Brad Abare is the founder of the Center for Church Communication. He consults with companies and organizations, helping them figure out why in the world they exist, why anyone should care and what to do about it. He and his wife Jamaica live in Los Angeles with their daughter, MirĂ³.
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7 Responses to “Lessons In Not Sucking: Building an Ideation Team”

  • sean salter
    November 14, 2007

    As always great wisdom, great ideas. I would WHOLE heartily agree with all 9 points! They work well in a professional setting, and most assuredly will be beneficial to anyone using them in a ministry setting.
    The only thing I would ad is a no “buts” clause. I can’t tell you how frustrating it is to be on an ideation team, trying to get the ball rolling with new, exciting, and innovative ideas and someone says “great idea, BUT…” which inevitably is followed by some excuse as to why the idea will never take off. Which is 99% of the time because someone is stuck in the old “we’ve always done it this way” mentality.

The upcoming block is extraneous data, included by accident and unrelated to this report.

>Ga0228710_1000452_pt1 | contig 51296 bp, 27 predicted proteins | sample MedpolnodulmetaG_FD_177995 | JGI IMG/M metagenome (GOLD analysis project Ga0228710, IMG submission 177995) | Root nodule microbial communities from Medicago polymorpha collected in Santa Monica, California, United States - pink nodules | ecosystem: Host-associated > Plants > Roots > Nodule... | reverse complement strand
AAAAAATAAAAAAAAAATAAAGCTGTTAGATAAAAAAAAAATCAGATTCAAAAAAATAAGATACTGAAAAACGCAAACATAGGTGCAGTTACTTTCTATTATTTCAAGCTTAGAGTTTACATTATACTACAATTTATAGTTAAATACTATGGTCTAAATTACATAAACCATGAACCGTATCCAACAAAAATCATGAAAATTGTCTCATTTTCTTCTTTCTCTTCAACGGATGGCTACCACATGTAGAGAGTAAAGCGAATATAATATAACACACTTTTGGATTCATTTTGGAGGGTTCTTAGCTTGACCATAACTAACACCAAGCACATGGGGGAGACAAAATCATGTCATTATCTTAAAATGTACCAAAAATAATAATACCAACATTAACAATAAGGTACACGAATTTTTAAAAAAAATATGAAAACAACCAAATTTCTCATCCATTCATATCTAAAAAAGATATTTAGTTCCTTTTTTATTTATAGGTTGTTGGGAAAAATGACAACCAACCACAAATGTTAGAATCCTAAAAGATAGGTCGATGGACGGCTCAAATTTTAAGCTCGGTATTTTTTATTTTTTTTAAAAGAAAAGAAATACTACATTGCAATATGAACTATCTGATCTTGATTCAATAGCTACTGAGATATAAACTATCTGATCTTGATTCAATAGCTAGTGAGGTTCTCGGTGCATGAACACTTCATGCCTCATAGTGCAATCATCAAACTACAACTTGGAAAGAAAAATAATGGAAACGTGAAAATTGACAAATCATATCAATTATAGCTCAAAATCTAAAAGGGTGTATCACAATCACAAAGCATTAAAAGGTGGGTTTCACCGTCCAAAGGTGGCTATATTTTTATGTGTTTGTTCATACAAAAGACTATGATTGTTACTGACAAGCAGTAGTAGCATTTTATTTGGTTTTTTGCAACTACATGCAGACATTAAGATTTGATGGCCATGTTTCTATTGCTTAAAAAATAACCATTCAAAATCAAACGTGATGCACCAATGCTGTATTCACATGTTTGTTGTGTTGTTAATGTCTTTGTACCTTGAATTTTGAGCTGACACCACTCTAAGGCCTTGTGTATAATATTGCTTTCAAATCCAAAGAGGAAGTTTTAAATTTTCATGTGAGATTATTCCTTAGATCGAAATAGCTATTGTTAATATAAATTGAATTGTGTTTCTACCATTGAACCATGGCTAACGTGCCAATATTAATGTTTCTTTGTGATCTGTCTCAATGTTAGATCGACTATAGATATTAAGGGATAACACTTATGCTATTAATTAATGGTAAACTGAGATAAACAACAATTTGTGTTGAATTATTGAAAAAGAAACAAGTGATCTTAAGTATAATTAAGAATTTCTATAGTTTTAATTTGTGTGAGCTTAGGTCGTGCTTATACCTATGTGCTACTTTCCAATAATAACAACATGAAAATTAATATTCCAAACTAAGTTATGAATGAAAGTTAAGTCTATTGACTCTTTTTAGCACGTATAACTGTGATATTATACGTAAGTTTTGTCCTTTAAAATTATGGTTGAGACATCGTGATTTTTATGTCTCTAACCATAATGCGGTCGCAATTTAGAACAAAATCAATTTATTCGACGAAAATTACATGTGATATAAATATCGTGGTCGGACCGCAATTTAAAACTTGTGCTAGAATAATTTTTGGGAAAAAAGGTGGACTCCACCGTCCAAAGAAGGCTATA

IMHO there is NO point to an ideation team if you are walking into it clinging to the past. Recognizing history, understanding it, and acknowledging it are great and can really ad to creativity. Clinging to the past and living in it, can kill creative innovation and positive progress.


  • Mike
    November 14, 2007